Is it Our Way or The Highway?

Everything you need to know about the Salem-Chennai Green Corridor Project. 

-Dhipthi Dona J, III B.A. English

Art by Dhipthi Dona J, III B.A. English

The central government funded Chennai-Salem green corridor project is an eight-lane expressway of 277.3 km that cuts through the five districts of Salem, Dharmapuri, Krisahnagiri, Tiruvannamalai and Kancheepuram. The 10,000 crore project is to reduce 57 km travel distance between Salem and Chennai. The expressway aims to increase the efficiency of freight movement between the cities.

Though the Chief Minister of the state and the officials claim that 90% of the farmers are willing to co-operate while the rest are only protesting for a higher compensation, the instances of farmers jumping into wells and their families falling at the feet of officials, pleading with them to not survey their farm, suggests otherwise. The opposition parties along with multiple farmer associations like the Tamil Nadu Vivasayigal Sangam, All India Kisan Sabha, All India Kisan Mahasabha and All India Krishak Khet Majdoor Sangathan, have held protests in various parts of the state ever since the announcement of the project. They bring to light the concern over the legitimacy of the hefty compensation by citing the example of a large number of farmers who still haven’t received the compensation  promised to them by the then government for the land they parted with (over a decade ago) for the Salem-Ulundurpettai national highways.

While the project is spurring controversy all across the state, its feasibility report is intriguing for all the wrong reasons. Amidst the shabby copy-paste work, the name of a Chinese city (Xi’an) hasn’t been removed from the document. The report repeats the same set of information in four chapters, (which runs for seven to eight pages each) occasionally seasoning it with general information about the state and the five districts from Wikipedia. Interestingly, the report also talks about gender equality and empowerment not being serious with regard to urban transport; clearly oblivious to the number of harassment cases reported on an everyday basis. The report makes random assertions that are highly subjective and vague, for example: “Many people were very positive about the project and during the discussions, many benefits were identified.” In no place does the report mention who the ‘many people’ are or what the ‘many benefits’ are.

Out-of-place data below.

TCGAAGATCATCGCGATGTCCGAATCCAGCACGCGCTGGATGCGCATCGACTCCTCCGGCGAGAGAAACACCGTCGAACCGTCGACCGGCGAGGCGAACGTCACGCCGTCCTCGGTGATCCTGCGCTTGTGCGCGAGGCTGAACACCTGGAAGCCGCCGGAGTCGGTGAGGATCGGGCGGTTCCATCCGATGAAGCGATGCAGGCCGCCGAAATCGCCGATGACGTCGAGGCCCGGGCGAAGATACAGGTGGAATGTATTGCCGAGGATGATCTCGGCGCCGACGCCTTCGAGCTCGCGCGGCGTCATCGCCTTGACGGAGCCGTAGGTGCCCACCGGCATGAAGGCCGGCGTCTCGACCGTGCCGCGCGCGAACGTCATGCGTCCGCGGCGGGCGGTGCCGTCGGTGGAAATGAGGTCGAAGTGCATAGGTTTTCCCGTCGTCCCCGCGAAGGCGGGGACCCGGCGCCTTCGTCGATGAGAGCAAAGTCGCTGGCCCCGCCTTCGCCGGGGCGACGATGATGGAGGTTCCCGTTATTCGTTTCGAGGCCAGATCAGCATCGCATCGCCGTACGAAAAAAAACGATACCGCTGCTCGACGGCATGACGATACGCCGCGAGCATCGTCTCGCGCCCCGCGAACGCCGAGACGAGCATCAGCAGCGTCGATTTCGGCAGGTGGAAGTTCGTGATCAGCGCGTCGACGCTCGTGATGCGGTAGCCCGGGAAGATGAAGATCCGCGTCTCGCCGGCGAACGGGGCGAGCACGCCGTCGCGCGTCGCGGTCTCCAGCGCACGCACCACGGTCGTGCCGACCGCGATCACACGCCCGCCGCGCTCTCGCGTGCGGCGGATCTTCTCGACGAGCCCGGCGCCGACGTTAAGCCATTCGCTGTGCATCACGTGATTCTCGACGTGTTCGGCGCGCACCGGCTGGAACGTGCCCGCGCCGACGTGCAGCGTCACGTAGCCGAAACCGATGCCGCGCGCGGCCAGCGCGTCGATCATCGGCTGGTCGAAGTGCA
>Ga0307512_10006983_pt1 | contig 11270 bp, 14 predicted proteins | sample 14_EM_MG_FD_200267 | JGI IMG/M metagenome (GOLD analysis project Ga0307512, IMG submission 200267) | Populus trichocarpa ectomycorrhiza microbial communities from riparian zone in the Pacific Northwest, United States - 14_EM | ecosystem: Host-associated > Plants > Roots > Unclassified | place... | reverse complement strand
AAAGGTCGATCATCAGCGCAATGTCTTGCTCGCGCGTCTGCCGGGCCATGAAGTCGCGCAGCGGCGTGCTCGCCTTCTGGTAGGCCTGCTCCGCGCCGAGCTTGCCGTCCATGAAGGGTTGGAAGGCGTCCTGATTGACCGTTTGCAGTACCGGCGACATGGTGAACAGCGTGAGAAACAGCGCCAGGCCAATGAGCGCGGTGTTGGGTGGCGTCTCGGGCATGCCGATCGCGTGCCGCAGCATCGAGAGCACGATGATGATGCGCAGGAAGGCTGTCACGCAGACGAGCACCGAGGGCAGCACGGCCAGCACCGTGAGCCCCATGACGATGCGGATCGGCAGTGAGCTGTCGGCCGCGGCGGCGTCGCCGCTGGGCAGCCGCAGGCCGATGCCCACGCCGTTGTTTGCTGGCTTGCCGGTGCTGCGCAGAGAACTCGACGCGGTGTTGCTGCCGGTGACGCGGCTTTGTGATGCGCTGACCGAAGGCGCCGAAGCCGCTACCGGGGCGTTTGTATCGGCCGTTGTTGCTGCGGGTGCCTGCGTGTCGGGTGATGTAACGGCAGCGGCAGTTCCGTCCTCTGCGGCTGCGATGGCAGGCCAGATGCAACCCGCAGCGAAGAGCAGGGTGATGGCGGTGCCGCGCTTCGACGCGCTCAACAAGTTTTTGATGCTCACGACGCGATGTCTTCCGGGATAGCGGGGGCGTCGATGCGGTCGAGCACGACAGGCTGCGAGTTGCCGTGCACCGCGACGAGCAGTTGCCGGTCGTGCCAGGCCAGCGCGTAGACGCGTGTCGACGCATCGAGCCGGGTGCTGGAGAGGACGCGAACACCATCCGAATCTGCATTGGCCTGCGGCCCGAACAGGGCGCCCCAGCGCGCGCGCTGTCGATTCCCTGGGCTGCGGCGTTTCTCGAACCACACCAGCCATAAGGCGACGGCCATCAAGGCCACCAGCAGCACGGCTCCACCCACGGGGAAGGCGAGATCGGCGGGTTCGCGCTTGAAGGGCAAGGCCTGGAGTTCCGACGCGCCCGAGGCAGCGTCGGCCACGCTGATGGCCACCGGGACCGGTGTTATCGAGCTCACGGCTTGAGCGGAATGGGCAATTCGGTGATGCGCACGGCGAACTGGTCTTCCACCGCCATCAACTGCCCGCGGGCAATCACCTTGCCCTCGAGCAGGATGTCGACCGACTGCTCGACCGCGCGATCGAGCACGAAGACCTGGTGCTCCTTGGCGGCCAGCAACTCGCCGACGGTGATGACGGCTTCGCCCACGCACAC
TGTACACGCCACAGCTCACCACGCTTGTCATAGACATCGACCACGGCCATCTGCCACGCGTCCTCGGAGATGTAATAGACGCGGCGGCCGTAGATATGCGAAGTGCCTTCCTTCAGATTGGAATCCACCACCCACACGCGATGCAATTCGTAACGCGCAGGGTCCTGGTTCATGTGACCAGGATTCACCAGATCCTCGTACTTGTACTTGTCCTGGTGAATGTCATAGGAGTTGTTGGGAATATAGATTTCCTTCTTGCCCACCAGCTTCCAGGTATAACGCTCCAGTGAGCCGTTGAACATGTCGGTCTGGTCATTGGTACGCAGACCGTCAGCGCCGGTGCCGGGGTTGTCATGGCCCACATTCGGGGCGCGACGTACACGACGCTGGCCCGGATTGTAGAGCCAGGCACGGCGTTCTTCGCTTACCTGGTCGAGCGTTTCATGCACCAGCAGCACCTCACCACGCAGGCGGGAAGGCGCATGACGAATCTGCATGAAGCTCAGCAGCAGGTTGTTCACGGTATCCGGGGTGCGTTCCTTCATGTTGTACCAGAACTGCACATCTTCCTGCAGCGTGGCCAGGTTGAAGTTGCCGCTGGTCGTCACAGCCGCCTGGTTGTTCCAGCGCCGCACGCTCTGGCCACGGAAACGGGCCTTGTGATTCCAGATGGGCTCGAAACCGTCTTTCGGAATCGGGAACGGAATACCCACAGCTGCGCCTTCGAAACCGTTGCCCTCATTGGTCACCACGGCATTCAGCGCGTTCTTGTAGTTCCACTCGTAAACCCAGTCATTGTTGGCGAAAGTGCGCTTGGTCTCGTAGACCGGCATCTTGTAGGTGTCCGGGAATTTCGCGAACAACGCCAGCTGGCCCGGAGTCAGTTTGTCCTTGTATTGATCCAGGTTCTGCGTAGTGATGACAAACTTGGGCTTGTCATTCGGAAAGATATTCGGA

Several journalists have also spotted factual errors in the Minutes of the 189th Meeting of the Expert Appraisal Committee for Projects related to National Highways. The report mentions that in the 277.3 km of the expressway that cuts across 16 forest villages and seven reserve forests, (roughly 100 hectares of forest land) only 6,400 trees are to be cut. Considering the estimated felling of 17,000 trees for a redevelopment project of a central government accommodation in south Delhi (an urban residential space) it is clear that the approximate 6,400 is a gross understatement.

The acquisition of land for the expressway also puts at stake the land allocated to the scheduled caste and tribe communities. The procedure followed by our democratic government in matters of land acquisition is intriguing; for the inspection and surveying of the farmland and farms precedes the committee meetings organised to evaluate the opinions of the owners of the land. Such ‘development’ measures taken up by the government keeps raising the question of ‘how important a citizen’s opinion, wants and needs are to the governing body’, time and again.



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